“We do encourage players to be aware of their surroundings and follow our basic rules of not touching the sculpture and staying on pathways and mowed lawn areas only,” he said in an email.

In Hilo, the Hawaii Tribune-Herald ran a font page story today (July 14) that continued to the back page of the front section with many photos by Hollyn Johnson. Just yesterday George DeMello at Sig Zane Designs mentioned the invasion of Lili`uokalani Gardens.

“There’s no place to park and take a walk,” said DeMello. “And the gardens look so lovely.”

Nearby, Banyan Gallery owner Jelena Clay noted an influx of shoppers who were also seeking to capture points in the game.

Have fun, be safe, and respect the gardens.


A news story from Hawaii News Now published yesterday states that Niantic Inc., the developer of Pokemon Go, says it has corrected a mistake in the app. Users who checked in with iPhones through a Google account found that they were allowing full access to their account information. Niantic says the problem is fixed, but advises users to log out and download the update.


Geocaching games predate Pokemon Go


Some gardens are making great use of the increased visitor count. Nikka Yuko in Lethbridge, Alberta, Canada, has opened in the evening with two different ticket rates: one for those visiting the gardens and another for those wishing to see a movie also.

an example of a character found at Nikka Yuko

an example of a character found at Nikka Yuko

view of increased visitor count due to Pokemon Go craze

view of increased visitor count due to Pokemon Go craze


On the same day Pokemon Go was released in Japan, Izumo Taisha — one of the oldest and most highly regarded Shinto shrines — announced a ban on drones and on playing Pokemon Go on its grounds and surroundings.


Hiroshima’s Peace Park reports 30 Pokestops and 3 gyms were in and around an area considered sacred. The city of Hiroshima has asked Pokemon Go’s creators to remove the monsters before the August 6, the annual ceremony of the bombing.


Pokemon Go continues to be the most popular outdoor video game. Recent postings on Instagram give maps to characters in The Morikami in Florida and in Lili`uokalani Gardens in Hilo.

a recent map of Pokemon Go characters at Roji-en, Morikami, Delray Beach, Florida

a recent map of Pokemon Go characters at Roji-en, Morikami, Delray Beach, Florida

a recent map of Pokemon Go characters at Lili`uokalani Gardens in Hilo, Hawaii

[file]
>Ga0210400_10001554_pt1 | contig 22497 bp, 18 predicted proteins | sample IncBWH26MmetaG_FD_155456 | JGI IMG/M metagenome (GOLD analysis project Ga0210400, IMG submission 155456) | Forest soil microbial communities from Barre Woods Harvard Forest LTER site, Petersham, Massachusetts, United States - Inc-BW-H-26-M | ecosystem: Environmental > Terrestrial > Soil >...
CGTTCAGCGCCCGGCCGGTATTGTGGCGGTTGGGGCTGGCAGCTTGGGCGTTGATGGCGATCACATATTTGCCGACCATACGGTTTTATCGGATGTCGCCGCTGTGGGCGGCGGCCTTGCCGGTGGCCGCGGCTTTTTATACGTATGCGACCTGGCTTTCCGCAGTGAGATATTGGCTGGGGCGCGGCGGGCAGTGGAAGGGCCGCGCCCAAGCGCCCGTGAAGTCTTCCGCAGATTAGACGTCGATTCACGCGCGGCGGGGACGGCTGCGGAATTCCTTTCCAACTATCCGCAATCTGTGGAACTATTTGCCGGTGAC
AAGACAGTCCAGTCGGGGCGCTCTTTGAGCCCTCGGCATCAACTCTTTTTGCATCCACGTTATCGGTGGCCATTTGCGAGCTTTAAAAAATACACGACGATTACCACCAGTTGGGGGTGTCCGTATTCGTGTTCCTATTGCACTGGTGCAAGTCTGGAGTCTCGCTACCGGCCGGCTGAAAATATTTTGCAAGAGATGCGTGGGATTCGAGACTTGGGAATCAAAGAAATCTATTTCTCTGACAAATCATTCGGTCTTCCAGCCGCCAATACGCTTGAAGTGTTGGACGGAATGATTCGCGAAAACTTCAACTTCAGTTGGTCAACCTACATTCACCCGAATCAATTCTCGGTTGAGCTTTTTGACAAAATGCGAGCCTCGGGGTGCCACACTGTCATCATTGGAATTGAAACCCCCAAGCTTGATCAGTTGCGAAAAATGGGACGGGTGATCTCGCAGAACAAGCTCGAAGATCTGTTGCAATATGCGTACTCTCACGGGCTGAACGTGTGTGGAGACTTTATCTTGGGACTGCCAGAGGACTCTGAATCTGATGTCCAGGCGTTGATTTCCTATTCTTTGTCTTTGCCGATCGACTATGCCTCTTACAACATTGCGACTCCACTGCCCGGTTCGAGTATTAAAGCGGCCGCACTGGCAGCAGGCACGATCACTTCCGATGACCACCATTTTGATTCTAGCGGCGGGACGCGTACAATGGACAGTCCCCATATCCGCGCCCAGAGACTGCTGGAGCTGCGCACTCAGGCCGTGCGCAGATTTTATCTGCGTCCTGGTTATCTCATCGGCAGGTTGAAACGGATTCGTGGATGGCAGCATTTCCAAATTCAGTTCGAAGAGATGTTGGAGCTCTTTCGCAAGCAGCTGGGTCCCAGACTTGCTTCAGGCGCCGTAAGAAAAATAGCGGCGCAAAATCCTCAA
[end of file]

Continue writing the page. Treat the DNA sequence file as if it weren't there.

a recent map of Pokemon Go characters at Lili`uokalani Gardens in Hilo, Hawaii














Categories: Alabama, Alberta, Atlanta, Birmingham, Canada, Delray Beach, Florida, Georgia, Grand Rapids, Hawaii, Hilo, Japan, Michigan | Tags: , , , , | Leave a comment

Sukiya Living magazine ranks Japan and North America gardens

The Adachi Museum and its surrounding gardens in Shimane prefecture are way up top on my bucket list. I have been hearing and reading about this place for years.

Once again, Adachi tops the garden ranking published by Sukiya Living: The Journal of Japanese Gardening in December of each year. The following link lists 50 gardens in Japan and another link at the bottom of this ranking leads to the 2014 rankings.

The 2015 garden ranking for gardens in Japan:

This link will take you directly to the Adachi Museum site:

For the 2013 garden ranking for Japanese gardens in the United States and Canada, follow in this link. We have seen seven of the ten. There is a more current listing, but we could not locate a link.

Shofuso koi

At Shofuso Japanese House and Garden in Philadelphia, koi are so happy they are snorting for joy — well, snorting for food, anyway!

How the Shiosai Project works, by Suikiya Living Magazine, the Journal of Japanese Gardening, published by Roth Teien:

volunteer help

Careful maintenance on a daily basis is the key to a serene garden and Nitobe Memorial Garden in Vancouver BC practices this art

We welcome comments, but please do not waste your time trying to spam. All comments are reviewed before posting.


Seattle Japanese Garden has the benefit of a well organized cadre of volunteers to assist park staff with maintenance, guided tours, programs and exhibits

Photographs otherwise not credited in a caption are by K.T. Cannon-Eger. If you re-post, please be nice and give credit.

For more information on Sukiya Living magazine and to subscribe, look for information at or write to Sukiya Living Magazine & Tours, P.O. Box 1050, Rockport Maine 04856.

Categories: Alberta, British Columbia, Canada, Japan, Philadelphia, Seattle, Washington state | Tags: , , , , , | 4 Comments